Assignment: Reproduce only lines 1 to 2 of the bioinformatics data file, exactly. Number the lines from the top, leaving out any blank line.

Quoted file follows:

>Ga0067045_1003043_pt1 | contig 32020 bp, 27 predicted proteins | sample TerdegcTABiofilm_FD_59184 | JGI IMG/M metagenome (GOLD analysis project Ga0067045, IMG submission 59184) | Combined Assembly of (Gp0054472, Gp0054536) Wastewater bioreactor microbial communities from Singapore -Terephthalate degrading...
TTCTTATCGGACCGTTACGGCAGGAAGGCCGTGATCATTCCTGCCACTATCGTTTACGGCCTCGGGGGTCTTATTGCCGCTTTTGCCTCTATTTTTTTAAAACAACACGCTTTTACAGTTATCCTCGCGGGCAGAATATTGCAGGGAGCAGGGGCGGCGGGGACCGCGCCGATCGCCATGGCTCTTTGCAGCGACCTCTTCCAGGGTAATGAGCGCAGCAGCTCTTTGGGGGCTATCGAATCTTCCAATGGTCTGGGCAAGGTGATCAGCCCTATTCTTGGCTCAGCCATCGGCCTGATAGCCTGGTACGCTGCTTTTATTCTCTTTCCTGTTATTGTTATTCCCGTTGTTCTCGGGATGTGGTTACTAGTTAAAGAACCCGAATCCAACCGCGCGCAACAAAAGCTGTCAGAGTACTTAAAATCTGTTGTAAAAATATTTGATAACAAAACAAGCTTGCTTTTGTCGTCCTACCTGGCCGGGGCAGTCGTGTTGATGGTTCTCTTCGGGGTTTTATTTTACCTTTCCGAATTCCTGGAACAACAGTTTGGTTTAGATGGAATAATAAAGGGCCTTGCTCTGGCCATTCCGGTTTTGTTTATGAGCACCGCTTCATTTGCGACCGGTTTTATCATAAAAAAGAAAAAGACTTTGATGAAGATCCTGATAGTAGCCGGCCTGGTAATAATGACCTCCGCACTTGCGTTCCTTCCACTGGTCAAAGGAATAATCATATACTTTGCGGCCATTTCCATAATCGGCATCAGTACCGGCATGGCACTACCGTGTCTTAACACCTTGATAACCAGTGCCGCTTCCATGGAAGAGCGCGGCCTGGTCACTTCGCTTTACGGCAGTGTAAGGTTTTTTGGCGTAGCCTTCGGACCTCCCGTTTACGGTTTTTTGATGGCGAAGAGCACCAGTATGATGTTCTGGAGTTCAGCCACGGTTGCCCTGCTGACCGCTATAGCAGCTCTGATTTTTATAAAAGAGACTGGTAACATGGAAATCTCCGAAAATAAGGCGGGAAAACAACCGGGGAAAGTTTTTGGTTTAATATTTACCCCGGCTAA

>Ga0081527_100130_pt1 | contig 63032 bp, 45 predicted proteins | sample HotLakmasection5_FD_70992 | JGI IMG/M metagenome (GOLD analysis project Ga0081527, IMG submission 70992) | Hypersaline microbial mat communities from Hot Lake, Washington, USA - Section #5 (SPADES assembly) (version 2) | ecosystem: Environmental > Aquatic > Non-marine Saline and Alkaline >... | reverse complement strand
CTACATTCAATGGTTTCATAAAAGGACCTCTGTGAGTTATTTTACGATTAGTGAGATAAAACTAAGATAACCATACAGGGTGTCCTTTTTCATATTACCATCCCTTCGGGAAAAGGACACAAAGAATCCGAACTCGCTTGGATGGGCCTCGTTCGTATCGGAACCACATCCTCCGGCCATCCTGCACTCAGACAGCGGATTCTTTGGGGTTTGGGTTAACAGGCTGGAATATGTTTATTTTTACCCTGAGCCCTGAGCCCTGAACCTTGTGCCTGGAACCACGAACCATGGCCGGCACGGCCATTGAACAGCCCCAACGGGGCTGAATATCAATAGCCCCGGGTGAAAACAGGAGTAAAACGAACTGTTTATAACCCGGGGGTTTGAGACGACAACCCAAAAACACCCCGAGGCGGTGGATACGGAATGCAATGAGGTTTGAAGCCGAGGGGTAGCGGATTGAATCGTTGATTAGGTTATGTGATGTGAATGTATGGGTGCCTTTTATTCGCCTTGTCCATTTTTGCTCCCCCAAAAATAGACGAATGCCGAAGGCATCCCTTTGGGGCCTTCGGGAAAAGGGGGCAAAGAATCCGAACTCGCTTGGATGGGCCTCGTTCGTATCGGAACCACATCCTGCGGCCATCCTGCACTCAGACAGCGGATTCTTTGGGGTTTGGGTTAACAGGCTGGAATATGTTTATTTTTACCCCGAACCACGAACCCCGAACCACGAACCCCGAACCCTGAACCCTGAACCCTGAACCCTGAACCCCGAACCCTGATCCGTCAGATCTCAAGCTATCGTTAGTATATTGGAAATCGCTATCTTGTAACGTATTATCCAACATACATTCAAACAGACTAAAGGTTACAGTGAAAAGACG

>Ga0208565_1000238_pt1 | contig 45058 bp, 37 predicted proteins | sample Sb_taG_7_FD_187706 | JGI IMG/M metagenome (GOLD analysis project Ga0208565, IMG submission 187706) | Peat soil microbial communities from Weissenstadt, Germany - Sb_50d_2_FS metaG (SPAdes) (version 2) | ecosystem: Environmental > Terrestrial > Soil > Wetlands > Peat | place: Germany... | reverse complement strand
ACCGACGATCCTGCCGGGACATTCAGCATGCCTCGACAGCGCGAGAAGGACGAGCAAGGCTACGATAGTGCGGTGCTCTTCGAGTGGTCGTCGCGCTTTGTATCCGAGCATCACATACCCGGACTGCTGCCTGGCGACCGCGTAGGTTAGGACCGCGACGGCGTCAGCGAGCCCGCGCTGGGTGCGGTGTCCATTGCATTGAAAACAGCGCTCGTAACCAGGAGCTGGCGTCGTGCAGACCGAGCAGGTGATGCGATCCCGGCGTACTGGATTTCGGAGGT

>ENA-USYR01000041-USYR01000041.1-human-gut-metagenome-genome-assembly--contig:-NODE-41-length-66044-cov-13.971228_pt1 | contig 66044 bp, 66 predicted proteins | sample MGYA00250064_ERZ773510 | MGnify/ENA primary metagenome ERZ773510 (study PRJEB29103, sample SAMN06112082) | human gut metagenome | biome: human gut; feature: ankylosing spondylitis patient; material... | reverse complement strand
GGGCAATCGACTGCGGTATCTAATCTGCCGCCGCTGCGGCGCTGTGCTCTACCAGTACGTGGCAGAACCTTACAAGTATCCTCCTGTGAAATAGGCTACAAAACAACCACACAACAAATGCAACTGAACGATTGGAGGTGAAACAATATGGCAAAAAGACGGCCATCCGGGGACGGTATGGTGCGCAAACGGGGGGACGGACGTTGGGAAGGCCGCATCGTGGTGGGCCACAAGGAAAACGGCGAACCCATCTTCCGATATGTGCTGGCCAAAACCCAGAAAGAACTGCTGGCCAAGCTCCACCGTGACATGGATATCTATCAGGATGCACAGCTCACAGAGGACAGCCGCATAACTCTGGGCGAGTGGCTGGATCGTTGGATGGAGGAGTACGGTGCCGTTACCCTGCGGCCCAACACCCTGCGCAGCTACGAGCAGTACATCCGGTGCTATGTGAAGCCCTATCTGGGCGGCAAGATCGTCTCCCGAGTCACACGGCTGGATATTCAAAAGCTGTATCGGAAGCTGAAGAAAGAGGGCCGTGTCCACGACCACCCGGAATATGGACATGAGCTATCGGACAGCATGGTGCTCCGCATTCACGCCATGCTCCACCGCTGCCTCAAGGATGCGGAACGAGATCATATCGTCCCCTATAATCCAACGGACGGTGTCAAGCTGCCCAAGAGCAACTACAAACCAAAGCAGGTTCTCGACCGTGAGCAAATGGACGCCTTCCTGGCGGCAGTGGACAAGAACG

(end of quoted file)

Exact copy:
>Ga0067045_1003043_pt1 | contig 32020 bp, 27 predicted proteins | sample TerdegcTABiofilm_FD_59184 | JGI IMG/M metagenome (GOLD analysis project Ga0067045, IMG submission 59184) | Combined Assembly of (Gp0054472, Gp0054536) Wastewater bioreactor microbial communities from Singapore -Terephthalate degrading...
TTCTTATCGGACCGTTACGGCAGGAAGGCCGTGATCATTCCTGCCACTATCGTTTACGGCCTCGGGGGTCTTATTGCCGCTTTTGCCTCTATTTTTTTAAAACAACACGCTTTTACAGTTATCCTCGCGGGCAGAATATTGCAGGGAGCAGGGGCGGCGGGGACCGCGCCGATCGCCATGGCTCTTTGCAGCGACCTCTTCCAGGGTAATGAGCGCAGCAGCTCTTTGGGGGCTATCGAATCTTCCAATGGTCTGGGCAAGGTGATCAGCCCTATTCTTGGCTCAGCCATCGGCCTGATAGCCTGGTACGCTGCTTTTATTCTCTTTCCTGTTATTGTTATTCCCGTTGTTCTCGGGATGTGGTTACTAGTTAAAGAACCCGAATCCAACCGCGCGCAACAAAAGCTGTCAGAGTACTTAAAATCTGTTGTAAAAATATTTGATAACAAAACAAGCTTGCTTTTGTCGTCCTACCTGGCCGGGGCAGTCGTGTTGATGGTTCTCTTCGGGGTTTTATTTTACCTTTCCGAATTCCTGGAACAACAGTTTGGTTTAGATGGAATAATAAAGGGCCTTGCTCTGGCCATTCCGGTTTTGTTTATGAGCACCGCTTCATTTGCGACCGGTTTTATCATAAAAAAGAAAAAGACTTTGATGAAGATCCTGATAGTAGCCGGCCTGGTAATAATGACCTCCGCACTTGCGTTCCTTCCACTGGTCAAAGGAATAATCATATACTTTGCGGCCATTTCCATAATCGGCATCAGTACCGGCATGGCACTACCGTGTCTTAACACCTTGATAACCAGTGCCGCTTCCATGGAAGAGCGCGGCCTGGTCACTTCGCTTTACGGCAGTGTAAGGTTTTTTGGCGTAGCCTTCGGACCTCCCGTTTACGGTTTTTTGATGGCGAAGAGCACCAGTATGATGTTCTGGAGTTCAGCCACGGTTGCCCTGCTGACCGCTATAGCAGCTCTGATTTTTATAAAAGAGACTGGTAACATGGAAATCTCCGAAAATAAGGCGGGAAAACAACCGGGGAAAGTTTTTGGTTTAATATTTACCCCGGCTAA